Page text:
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Heating, Air Conditioning, and Refrigeration Mechanics and Installers

Heating, air conditioning, and refrigeration mechanics and installers—often referred to as HVACR technicians—work on heating, ventilation, cooling, and refrigeration systems that control the air quality in many types of buildings. Show Details

Duties

Heating, air conditioning, and refrigeration mechanics and installers typically do the following:

  • Travel to worksites
  • Follow blueprints or other design specifications to install or repair HVACR systems
  • Connect systems to fuel and water supply lines, air ducts, and other components
  • Install electrical wiring and controls and test for proper operation
  • Inspect and maintain customers’ HVACR systems
  • Test individual components to determine necessary repairs
  • Repair or replace worn or defective parts

Heating and air conditioning systems control the temperature, humidity, and overall air quality in homes, businesses, and other buildings. By providing a climate controlled environment, refrigeration systems make it possible to store and transport food, medicine, and other perishable items.

Although trained to do all three, HVACR technicians sometimes work strictly with heating, air conditioning, or refrigeration systems. They also may specialize in certain types of HVACR equipment, such as water-based heating systems, solar panels, or commercial refrigeration.

Depending on the task, HVACR technicians use many different tools. For example, they often use screwdrivers, wrenches, pipe cutters and other basic handtools when installing systems. To test or install complex system components, technicians may use more sophisticated tools, such as carbon monoxide testers, voltmeters, combustion analyzers, and acetylene torches.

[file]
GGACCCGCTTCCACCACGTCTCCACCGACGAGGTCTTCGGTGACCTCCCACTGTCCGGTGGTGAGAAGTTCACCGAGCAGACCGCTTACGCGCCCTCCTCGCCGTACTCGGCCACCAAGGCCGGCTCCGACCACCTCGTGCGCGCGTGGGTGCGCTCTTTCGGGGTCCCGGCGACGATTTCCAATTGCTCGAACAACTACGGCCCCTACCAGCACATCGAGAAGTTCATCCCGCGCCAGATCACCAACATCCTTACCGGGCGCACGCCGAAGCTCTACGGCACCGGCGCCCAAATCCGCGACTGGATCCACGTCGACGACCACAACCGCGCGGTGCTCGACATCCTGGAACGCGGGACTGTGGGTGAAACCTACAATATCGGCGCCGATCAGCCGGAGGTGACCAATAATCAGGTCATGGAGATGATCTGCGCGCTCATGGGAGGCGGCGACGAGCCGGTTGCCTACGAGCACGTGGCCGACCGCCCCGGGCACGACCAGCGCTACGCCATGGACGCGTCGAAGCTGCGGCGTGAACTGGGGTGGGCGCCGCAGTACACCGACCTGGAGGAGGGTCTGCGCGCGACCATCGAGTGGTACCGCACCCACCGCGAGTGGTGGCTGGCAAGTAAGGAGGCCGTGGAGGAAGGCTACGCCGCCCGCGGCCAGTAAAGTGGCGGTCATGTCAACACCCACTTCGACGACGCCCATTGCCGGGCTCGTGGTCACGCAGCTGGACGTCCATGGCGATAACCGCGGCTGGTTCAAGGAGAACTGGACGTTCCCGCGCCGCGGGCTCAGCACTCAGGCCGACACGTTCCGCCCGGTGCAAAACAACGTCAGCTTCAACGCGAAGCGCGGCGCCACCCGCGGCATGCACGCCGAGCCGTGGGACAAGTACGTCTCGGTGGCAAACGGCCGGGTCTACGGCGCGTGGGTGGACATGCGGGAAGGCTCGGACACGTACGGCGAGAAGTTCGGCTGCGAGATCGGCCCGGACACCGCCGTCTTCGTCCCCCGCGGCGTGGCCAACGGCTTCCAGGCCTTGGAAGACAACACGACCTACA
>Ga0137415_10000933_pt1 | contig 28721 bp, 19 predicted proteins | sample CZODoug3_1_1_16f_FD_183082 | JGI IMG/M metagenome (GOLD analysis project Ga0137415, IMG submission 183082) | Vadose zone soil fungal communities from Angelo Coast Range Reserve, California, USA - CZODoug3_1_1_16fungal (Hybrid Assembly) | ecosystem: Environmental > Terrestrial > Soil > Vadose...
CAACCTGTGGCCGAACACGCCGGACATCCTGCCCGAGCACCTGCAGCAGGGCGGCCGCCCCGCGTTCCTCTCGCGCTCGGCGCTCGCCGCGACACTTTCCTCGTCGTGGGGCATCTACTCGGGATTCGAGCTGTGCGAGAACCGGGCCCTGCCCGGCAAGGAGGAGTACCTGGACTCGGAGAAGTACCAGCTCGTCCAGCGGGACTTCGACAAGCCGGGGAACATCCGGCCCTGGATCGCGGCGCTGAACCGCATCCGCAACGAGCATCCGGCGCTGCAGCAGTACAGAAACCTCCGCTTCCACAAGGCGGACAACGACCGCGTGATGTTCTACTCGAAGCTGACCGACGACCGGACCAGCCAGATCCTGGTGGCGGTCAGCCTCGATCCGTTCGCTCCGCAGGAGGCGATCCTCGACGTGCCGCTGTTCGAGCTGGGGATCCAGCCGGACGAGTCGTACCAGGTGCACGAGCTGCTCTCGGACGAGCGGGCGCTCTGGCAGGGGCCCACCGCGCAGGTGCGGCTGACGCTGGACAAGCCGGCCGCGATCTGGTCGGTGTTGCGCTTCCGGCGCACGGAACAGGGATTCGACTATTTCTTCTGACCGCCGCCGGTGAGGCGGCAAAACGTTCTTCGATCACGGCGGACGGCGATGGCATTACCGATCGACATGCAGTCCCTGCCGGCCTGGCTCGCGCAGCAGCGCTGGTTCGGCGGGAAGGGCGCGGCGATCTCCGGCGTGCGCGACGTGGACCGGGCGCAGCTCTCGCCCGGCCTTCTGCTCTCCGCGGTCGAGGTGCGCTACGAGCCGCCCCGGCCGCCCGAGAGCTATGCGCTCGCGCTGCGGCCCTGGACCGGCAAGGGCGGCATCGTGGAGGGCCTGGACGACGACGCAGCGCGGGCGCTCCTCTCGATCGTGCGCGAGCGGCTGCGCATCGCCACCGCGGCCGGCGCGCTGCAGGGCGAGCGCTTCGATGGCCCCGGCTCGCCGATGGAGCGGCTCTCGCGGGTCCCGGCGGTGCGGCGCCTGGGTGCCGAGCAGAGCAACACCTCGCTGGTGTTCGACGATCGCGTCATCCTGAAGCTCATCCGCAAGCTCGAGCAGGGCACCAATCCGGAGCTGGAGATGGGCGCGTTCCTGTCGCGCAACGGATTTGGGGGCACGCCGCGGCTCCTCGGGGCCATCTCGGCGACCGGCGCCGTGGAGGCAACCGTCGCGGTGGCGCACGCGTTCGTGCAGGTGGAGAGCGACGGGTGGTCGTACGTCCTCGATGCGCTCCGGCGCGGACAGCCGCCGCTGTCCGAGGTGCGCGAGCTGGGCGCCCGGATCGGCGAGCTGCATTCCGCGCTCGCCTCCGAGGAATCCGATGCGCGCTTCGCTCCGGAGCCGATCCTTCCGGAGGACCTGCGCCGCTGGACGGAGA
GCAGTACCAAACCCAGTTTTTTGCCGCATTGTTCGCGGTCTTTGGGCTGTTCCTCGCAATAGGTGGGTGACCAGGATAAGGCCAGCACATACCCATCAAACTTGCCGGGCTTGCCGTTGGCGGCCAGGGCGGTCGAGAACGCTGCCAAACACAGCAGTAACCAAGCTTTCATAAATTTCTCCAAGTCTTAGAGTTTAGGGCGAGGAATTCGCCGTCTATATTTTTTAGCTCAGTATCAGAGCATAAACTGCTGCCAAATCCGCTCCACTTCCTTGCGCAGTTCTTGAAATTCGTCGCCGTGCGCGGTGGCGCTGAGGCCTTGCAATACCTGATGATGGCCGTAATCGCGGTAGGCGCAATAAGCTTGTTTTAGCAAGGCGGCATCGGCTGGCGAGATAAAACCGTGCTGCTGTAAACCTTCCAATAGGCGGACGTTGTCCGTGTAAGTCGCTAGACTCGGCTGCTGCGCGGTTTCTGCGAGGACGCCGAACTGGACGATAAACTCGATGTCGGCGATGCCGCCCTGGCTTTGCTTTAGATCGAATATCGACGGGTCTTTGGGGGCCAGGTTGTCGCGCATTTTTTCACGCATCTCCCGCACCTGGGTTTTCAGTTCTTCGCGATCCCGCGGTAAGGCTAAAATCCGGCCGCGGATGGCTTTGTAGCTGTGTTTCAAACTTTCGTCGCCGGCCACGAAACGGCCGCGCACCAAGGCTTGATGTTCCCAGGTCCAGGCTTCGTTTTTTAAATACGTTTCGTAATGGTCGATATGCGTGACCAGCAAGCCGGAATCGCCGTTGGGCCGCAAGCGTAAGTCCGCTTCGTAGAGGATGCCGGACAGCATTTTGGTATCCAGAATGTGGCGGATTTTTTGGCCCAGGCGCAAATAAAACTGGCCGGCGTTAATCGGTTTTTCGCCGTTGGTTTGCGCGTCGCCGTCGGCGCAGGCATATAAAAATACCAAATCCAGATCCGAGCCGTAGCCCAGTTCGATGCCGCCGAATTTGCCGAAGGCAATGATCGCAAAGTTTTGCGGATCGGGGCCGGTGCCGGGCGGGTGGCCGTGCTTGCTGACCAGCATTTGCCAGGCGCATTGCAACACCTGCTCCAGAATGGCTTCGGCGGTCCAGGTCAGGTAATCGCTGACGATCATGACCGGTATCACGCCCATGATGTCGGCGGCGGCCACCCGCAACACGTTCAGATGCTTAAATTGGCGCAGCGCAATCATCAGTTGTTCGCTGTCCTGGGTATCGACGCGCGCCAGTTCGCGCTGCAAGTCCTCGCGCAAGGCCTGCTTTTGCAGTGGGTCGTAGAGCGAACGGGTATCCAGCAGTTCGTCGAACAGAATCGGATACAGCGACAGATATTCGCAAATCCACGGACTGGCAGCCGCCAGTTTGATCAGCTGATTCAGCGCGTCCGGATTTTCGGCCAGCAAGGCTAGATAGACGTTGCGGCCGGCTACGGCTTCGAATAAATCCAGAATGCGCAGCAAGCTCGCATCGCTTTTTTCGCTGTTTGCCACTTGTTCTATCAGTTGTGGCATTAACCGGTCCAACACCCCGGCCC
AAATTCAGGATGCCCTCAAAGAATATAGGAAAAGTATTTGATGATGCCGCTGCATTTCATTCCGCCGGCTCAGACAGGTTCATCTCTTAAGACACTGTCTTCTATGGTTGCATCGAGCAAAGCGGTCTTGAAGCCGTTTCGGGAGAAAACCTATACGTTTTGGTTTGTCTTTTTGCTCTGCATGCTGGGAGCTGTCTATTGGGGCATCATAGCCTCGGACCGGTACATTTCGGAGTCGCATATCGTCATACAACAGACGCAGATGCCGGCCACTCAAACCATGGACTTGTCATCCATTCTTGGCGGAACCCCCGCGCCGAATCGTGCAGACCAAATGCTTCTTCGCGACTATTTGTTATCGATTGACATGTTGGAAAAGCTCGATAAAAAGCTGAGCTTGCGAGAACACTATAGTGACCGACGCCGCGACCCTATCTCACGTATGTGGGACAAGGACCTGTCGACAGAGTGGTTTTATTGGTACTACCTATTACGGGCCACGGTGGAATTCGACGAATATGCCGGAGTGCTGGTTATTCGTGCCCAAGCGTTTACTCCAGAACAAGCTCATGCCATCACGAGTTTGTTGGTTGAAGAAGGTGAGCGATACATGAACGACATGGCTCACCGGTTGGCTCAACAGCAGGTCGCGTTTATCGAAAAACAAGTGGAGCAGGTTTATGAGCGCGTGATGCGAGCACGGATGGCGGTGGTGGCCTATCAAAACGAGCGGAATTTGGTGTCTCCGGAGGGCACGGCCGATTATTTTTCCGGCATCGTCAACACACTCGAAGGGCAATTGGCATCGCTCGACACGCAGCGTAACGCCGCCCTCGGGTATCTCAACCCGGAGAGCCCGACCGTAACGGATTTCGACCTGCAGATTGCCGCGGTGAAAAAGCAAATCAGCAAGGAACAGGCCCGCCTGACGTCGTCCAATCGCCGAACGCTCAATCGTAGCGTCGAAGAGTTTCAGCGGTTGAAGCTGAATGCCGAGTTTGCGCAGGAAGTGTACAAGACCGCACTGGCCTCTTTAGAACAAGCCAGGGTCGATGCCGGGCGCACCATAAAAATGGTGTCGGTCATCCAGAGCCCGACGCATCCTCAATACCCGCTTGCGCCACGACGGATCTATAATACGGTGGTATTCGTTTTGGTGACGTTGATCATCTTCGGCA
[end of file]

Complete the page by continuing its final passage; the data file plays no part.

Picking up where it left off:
When working on air conditioning and refrigeration systems, technicians must follow government regulations regarding the conservation, recovery, and recycling of refrigerants. This often entails proper handling and disposal of fluids.  

Some HVACR technicians sell service contracts to their clients, providing regular maintenance of heating and cooling systems.

Other craft workers sometimes help install or repair cooling and heating systems. For example, on a large air conditioning installation job, especially one in which workers are covered by union contracts, ductwork might be done by sheet metal workers and duct installers, or electrical work by electricians. In addition, home appliance repairers usually service window air conditioners and household refrigerators. For more information on these occupations, see the profiles on sheet metal workers, electricians, or home appliance repairers.

Janitors and Building Cleaners

Janitors and building cleaners keep many types of buildings clean, orderly, and in good condition. Show Details

Duties

Janitors and building cleaners typically do the following:

  • Gather and empty trash and trash bins
  • Clean building floors by sweeping, mopping, or vacuuming them
  • Clean bathrooms and stock them with soap, toilet paper, and other supplies
  • Keep buildings secure by locking doors
  • Clean spills and other hazards using sponges and squeegees
  • Wash windows, walls, and glass
  • Order cleaning supplies
  • Make minor repairs to the building, such as changing light bulbs
  • Notify managers when the building needs major repairs

Janitors and building cleaning workers keep office buildings, schools, hospitals, retail stores, hotels, and other places clean, sanitary, and in good condition. Some do only cleaning, while others have a wide range of duties.

In addition to keeping the inside of buildings clean and orderly, some janitors and building cleaners work outdoors, mowing lawns, sweeping walkways, or shoveling snow. Some janitors also monitor the heating and cooling system, ensuring that it functions properly.

Janitors and building cleaners use many tools and equipment. Simple cleaning tools may include mops, brooms, rakes, and shovels. Other tools may include snowblowers and floor buffers.

Some janitors may be responsible for repairing small problems with electricity or plumbing, such as leaky faucets.

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